NAB To Launch National DTV Hotline

The National Association of Broadcasters says it will create a national hotline to answer calls from viewers during the upcoming digital transition, which it estimates to be at about 2 million for the five days following the Feb. 17 switch, with up to a million on Feb. 18.

Beefing up call centers was reportedly one of the issues raised in a DTV transition meeting in Washington a couple of weeks ago

between the Obama transition team and DTV stakeholders including the NAB.

A source says NAB members pushed for a call center action plan.

The FCC currently has a call center staffed by at least 50--the FCC says more--but a source says the FCC has expressed concerns that there would need to be more folks on the help lines.

NAB also said Tuesday it is producing an educational DTV video that stations can loop and run on their analog channels after the transition.

A just-passed DTV nightlight bill

allows broadcasters to continue an analog signal for 30 days past the Feb. 17 date for DTV education or emergency information.

“Establishing a plan to respond to consumer questions about the DTV transition is another example of the broadcast industry’s continuing leadership and unwavering commitment to help Americans prepare for the historic transition to digital television,” said NAB President David Rehr in a statement. “Utilizing the airwaves, numerous grassroots and marketing initiatives and now a nationwide hotline, NAB and broadcasters are doing everything possible to ensure a smooth transition for all viewers across the nation.”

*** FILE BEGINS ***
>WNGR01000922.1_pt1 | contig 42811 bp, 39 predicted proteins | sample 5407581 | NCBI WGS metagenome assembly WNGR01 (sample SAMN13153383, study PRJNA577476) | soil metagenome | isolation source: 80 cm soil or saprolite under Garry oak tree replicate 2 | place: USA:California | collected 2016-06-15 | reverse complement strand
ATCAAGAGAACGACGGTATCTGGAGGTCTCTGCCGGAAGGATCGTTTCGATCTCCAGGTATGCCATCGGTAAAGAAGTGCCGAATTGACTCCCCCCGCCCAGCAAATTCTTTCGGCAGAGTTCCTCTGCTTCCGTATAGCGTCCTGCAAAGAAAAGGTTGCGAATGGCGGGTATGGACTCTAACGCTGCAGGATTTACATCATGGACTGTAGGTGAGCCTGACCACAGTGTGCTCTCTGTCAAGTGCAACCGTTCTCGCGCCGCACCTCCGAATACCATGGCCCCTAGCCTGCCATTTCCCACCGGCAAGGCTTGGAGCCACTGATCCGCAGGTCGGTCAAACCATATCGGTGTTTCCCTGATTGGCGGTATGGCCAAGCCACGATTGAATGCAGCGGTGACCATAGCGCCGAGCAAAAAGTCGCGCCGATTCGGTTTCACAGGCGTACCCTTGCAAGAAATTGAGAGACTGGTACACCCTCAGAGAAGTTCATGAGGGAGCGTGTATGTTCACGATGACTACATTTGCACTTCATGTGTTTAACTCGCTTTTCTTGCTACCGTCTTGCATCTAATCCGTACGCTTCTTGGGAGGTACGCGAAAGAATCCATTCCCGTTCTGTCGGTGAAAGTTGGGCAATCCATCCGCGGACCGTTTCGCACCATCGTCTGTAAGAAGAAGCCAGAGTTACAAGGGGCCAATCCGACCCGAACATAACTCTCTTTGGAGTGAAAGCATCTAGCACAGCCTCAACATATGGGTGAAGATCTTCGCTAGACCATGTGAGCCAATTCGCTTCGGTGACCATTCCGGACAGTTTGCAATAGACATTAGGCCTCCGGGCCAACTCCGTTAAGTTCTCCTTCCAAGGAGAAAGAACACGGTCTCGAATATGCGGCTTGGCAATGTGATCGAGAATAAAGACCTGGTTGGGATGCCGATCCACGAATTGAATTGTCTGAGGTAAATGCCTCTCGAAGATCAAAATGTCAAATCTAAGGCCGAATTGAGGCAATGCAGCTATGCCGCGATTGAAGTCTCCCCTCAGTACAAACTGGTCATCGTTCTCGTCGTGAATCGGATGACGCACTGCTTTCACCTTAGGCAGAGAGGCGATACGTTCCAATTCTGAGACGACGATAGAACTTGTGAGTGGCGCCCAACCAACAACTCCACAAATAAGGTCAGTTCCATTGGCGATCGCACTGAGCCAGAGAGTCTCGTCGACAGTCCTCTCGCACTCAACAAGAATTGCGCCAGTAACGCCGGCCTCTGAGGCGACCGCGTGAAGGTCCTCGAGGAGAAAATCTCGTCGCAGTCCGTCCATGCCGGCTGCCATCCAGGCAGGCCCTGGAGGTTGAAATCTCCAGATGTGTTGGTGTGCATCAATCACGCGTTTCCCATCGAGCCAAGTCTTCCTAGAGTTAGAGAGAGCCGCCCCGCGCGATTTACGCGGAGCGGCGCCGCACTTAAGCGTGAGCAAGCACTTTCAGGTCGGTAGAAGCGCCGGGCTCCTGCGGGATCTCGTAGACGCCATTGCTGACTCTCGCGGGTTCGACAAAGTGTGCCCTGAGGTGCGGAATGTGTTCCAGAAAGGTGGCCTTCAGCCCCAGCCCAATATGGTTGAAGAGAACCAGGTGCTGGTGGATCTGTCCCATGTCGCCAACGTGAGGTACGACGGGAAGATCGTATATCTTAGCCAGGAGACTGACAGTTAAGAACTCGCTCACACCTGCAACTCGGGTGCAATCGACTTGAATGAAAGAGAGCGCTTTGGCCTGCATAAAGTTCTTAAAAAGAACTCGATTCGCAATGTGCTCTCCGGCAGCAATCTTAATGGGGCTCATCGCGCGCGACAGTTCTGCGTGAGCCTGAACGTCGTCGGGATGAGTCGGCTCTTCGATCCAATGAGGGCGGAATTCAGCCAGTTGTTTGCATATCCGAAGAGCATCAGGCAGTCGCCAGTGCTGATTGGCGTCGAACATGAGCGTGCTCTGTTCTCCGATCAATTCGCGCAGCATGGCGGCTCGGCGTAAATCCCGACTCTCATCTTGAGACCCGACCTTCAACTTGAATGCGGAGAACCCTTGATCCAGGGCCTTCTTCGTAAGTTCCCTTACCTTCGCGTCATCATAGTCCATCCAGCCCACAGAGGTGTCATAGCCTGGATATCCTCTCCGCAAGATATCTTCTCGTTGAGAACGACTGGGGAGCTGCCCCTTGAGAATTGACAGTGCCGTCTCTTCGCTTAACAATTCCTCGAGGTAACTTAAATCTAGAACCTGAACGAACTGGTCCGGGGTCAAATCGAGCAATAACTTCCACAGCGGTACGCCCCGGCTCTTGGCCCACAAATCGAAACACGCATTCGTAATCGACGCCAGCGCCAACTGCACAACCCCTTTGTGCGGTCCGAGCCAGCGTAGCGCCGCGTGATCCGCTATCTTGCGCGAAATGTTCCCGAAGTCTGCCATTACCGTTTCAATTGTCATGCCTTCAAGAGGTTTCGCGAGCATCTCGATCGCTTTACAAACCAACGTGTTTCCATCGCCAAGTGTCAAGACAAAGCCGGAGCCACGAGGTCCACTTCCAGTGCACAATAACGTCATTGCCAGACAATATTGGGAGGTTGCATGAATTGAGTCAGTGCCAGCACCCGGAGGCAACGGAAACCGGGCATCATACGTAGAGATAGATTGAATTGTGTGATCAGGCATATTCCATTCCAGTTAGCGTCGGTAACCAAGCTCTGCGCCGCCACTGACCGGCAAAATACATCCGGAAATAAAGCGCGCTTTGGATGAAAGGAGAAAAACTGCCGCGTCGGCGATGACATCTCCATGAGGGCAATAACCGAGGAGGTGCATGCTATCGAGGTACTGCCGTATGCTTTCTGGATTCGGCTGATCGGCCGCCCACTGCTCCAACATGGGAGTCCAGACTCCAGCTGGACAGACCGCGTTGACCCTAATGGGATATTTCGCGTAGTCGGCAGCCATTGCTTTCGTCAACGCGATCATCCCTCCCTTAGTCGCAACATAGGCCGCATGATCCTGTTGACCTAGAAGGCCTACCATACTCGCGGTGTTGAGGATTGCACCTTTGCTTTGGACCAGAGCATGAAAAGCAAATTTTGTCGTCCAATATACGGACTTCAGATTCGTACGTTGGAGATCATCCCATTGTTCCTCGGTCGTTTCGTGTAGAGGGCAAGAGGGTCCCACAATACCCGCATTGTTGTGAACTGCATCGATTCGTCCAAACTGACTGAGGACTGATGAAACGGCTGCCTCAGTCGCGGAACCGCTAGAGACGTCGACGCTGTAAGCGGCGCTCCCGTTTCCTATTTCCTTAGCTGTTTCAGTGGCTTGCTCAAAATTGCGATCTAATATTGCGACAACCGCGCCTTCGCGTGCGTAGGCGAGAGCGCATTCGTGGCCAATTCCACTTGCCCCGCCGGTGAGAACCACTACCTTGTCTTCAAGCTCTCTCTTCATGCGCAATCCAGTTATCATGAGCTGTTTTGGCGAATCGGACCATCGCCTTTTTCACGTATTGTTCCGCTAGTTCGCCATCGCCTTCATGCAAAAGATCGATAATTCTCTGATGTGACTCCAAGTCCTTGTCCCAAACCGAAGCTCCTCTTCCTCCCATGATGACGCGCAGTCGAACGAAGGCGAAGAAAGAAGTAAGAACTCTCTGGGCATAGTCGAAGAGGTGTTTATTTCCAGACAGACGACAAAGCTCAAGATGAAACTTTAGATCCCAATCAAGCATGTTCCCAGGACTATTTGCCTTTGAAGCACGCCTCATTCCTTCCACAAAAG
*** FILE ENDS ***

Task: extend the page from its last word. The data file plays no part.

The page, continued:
The NAB announcement follows the news Monday that the National Telecommunications & Information Adminsitration was working with outside groups to set up brick and morter DTV help centers in seven markets with high DTV "at risk" populations.

John Eggerton

Contributing editor John Eggerton has been an editor and/or writer on media regulation, legislation and policy for over four decades, including covering the FCC, FTC, Congress, the major media trade associations, and the federal courts. In addition to Multichannel News and Broadcasting + Cable, his work has appeared in Radio World, TV Technology, TV Fax, This Week in Consumer Electronics, Variety and the Encyclopedia Britannica.